NEW YORK, N.Y.—Chanting “Whose work? Our work!” more than 1,000 building-trades workers marched around Hudson Yards June 27, in another protest against developer The Related Companies’ decision to use nonunion labor on the project’s second phase.
“Open shop, we know what that means,” Joe Marinaro, 26, a Carpenters Local 20 member from Staten Island, told LaborPress: It means paying workers $20 an hour with no benefits. “The profit margin for the developer’s astronomical when they do that.”
Pensions are “incredibly important,” he added, and earning union wages enabled him to buy a house when he was 24. “I want everybody else to have the same opportunity,” he said.
Open shop, we know what that means,” Joe Marinaro, 26, a Carpenters Local 20 member from Staten Island, told LaborPress: It means paying workers $20 an hour with no benefits. “The profit margin for the developer’s astronomical when they do that.
“We are fighting for the right to get people in the union. The multimillion-dollar company does not want to pay benefits,” said Laborers Local 79 member Silkey Williams of Brooklyn, carrying a hand-lettered “LIUNA 79—Count Me In” sign. “If we don’t do it, nobody does it.”
“This is going to be a long hot summer for Related,” Gary LaBarbera, president the Building and Construction Trades Council of Greater New York, told the crowd.
So far, however, the unions have not taken any direct action against Related’s open shop, but that may change. “There is going to be a day when we shut this down,” Bernard Callegari of Local 79, wearing a teal Miami Dolphins T-shirt with “CountMeIn” on the back, told the crowd. “Not today, but they know it will come.”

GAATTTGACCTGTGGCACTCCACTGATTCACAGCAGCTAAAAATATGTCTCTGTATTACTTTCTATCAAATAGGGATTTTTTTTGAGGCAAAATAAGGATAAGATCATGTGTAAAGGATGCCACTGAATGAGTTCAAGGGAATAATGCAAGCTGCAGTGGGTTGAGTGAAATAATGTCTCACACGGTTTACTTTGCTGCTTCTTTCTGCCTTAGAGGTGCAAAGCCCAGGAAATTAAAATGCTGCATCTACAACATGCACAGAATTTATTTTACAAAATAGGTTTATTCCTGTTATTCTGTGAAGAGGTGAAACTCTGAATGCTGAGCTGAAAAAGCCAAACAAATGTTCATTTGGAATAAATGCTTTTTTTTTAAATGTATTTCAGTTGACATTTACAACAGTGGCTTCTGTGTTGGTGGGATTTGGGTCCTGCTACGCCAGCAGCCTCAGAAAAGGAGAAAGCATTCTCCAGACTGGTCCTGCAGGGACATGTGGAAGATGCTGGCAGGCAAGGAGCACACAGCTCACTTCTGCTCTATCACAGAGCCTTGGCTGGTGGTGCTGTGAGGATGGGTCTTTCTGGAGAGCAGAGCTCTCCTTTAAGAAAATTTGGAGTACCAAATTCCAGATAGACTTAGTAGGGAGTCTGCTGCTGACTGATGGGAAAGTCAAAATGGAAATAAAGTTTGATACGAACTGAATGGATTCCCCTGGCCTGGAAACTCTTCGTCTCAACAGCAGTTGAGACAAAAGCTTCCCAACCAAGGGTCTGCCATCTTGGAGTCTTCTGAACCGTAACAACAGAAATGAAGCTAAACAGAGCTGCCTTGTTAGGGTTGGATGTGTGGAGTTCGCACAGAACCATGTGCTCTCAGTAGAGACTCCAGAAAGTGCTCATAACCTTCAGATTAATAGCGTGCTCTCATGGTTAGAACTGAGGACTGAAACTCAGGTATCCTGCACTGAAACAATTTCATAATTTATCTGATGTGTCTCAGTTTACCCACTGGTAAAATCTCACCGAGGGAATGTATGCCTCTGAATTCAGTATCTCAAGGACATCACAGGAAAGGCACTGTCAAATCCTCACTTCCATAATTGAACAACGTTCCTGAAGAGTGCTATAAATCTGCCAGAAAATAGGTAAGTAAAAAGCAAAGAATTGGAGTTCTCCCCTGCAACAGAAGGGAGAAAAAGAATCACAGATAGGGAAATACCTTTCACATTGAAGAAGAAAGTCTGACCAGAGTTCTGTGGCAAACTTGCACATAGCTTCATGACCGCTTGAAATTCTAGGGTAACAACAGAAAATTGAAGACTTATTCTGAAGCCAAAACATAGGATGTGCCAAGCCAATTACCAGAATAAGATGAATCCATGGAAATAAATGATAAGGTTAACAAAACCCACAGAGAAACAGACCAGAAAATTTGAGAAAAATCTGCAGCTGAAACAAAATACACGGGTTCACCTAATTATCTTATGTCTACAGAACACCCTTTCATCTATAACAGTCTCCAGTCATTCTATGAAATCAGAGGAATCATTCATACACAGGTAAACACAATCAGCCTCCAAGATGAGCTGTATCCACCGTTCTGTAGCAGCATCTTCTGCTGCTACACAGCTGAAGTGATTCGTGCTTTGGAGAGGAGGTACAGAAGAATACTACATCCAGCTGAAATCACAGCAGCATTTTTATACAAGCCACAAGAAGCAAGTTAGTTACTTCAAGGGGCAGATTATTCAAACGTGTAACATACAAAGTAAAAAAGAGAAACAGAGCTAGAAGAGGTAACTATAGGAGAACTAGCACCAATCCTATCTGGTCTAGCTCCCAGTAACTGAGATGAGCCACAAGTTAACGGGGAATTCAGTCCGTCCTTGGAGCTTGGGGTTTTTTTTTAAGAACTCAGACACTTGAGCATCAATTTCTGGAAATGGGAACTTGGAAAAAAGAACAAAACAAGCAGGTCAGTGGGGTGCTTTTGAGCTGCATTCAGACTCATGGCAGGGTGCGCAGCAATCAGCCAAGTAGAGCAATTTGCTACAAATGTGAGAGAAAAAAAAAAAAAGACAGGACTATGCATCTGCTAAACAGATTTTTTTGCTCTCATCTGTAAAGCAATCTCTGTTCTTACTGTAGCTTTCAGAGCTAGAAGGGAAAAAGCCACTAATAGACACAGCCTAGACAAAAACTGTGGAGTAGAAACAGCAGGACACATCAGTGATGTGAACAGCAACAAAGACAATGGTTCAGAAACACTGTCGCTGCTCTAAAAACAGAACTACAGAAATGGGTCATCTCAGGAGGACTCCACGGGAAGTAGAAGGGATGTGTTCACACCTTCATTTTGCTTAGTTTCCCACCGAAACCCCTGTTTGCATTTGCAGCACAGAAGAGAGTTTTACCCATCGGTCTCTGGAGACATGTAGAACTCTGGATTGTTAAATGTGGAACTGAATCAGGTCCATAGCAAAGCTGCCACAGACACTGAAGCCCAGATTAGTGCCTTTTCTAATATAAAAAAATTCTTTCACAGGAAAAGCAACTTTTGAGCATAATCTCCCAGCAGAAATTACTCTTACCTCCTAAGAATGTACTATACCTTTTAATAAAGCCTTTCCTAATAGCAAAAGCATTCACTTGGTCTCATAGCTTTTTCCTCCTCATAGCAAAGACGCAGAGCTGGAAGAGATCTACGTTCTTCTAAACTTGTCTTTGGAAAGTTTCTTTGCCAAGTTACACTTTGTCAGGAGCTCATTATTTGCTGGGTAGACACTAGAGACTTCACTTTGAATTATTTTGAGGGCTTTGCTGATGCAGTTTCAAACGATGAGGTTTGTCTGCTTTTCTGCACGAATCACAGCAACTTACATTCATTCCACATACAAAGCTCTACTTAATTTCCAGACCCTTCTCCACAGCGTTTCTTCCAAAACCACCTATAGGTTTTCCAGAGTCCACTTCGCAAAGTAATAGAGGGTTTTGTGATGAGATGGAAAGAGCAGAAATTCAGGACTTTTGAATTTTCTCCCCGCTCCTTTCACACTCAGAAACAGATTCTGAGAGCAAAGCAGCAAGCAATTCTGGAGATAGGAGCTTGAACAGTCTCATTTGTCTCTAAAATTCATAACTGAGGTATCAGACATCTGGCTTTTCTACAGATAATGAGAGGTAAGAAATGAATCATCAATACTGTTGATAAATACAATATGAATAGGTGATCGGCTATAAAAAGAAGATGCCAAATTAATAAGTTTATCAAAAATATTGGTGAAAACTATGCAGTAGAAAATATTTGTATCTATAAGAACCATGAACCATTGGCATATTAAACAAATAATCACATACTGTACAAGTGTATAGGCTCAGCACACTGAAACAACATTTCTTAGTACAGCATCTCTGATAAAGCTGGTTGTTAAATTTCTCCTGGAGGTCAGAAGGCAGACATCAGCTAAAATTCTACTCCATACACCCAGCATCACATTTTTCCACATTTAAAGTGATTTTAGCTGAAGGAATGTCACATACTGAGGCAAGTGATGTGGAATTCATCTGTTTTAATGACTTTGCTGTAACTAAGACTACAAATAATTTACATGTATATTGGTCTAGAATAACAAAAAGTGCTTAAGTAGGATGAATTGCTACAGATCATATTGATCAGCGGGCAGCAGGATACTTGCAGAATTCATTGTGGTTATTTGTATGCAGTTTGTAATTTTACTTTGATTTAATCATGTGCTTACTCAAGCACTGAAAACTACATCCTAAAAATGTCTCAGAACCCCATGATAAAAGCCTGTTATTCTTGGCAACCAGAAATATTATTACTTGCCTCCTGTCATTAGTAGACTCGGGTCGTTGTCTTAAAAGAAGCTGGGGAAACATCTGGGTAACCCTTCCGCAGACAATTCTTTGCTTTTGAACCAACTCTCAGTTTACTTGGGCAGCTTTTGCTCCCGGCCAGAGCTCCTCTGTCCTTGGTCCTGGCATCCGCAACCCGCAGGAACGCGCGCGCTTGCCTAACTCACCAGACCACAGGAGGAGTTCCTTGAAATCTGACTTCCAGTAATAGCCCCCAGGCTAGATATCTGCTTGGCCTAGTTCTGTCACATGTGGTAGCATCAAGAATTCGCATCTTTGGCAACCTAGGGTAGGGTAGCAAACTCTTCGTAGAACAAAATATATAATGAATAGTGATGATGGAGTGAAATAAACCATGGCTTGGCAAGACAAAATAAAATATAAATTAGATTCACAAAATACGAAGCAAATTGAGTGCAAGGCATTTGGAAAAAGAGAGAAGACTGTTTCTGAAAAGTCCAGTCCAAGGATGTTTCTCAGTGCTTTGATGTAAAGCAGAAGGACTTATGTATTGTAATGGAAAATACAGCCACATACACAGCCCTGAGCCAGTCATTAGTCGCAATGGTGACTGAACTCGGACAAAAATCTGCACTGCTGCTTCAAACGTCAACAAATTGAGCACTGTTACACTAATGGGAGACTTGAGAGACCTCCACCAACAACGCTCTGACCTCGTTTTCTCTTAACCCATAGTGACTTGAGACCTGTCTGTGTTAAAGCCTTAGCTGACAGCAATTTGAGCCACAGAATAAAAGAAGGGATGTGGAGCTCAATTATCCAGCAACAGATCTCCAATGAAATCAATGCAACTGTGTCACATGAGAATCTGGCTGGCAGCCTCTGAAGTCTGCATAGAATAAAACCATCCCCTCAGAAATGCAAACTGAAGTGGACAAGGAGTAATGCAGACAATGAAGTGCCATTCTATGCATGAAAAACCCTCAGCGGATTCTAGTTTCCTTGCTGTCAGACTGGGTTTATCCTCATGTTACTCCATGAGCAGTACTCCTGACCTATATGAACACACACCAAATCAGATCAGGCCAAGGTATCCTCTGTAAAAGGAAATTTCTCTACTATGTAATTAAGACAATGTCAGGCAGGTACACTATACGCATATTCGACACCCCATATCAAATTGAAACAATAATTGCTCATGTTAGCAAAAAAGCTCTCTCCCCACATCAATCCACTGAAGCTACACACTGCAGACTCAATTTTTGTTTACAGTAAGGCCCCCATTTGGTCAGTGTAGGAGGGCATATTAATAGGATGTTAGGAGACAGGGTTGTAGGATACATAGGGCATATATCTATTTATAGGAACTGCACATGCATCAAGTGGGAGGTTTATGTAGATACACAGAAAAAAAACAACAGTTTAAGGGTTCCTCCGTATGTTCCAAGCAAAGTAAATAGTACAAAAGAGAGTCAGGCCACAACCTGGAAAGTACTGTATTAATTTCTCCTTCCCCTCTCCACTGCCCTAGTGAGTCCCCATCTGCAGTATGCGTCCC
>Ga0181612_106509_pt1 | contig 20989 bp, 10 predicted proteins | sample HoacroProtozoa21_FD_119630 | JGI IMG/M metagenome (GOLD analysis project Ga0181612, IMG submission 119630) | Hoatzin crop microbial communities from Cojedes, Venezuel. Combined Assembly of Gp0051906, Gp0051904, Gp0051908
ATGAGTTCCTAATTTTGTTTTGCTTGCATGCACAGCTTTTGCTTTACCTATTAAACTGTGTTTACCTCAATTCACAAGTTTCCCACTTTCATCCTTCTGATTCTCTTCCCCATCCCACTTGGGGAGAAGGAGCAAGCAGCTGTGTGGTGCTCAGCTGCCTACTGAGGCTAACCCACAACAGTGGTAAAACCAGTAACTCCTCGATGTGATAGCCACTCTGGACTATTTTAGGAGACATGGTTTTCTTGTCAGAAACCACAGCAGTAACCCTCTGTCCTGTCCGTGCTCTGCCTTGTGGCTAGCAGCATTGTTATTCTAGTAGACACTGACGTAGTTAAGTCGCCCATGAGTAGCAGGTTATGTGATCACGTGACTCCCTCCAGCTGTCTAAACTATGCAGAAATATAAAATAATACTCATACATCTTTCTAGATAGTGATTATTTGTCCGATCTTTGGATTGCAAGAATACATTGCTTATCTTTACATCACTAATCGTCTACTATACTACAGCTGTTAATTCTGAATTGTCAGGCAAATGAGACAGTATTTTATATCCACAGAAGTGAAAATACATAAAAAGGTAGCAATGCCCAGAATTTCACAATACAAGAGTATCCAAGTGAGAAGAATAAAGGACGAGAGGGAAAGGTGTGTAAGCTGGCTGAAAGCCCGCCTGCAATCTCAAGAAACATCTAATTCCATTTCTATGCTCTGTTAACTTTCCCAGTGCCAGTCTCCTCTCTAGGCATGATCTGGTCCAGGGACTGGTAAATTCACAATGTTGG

“They’re after all of us,” he said later, referring to the Supreme Court’s Janus decision outlawing “fair-share fees” for public-sector unions, handed down a few hours earlier.
The rally came the day after building-trades workers held another rally in Columbus Circle to protest the Hudson Yards development’s lack of a firehouse, despite it containing 4,000 apartments, a hotel, a public school, and millions of square feet of office space.
“Hudson Yards is going to add the equivalent of a small city to New York’s West Side and we want to make sure that a new firehouse in the neighborhood will be a part of the plan,” Uniformed Firefighters Association President Gerard Fitzgerald said in a statement. “Our West Side houses are already being stretched very thin, and specifically in this neighborhood, with Penn Station and Madison Square Garden, firefighters must account for the time it takes to actually get to the scene. The safety of all residents should be a top priority for all parties involved, and we believe anything short of a new firehouse will not be sufficient to ensure everyone’s safety.”
LaBarbera charged that Related had built a “$200 million lawn ornament”—a copper-colored maze of interwoven staircases on the project’s 11th Avenue side—but “they didn’t think about putting in a firehouse to protect public safety.”
“I like the sculpture,” Tile, Marble, and Terrazzo Local 7 member Andi Kavaja, who’s working on the union-built side of Hudson Yards, said after the rally, across the street from the staircases. “My daughter will be proud that her daddy helped build this project.”
What he has a problem with, he says, is that he fears Related “wants to make the city like Dubai,” with cheap labor hired by a man with a bullhorn.
“They don’t care what kind of hands did the work,” he said, in a voice accented with his native Albanian. “These are the best mechanics, the best specialists, and that needs to be respected.”
“Trying to lower the wages of union workers when all the prices are going up—this is a shame,” he continued. “You want to make money, let us make money.”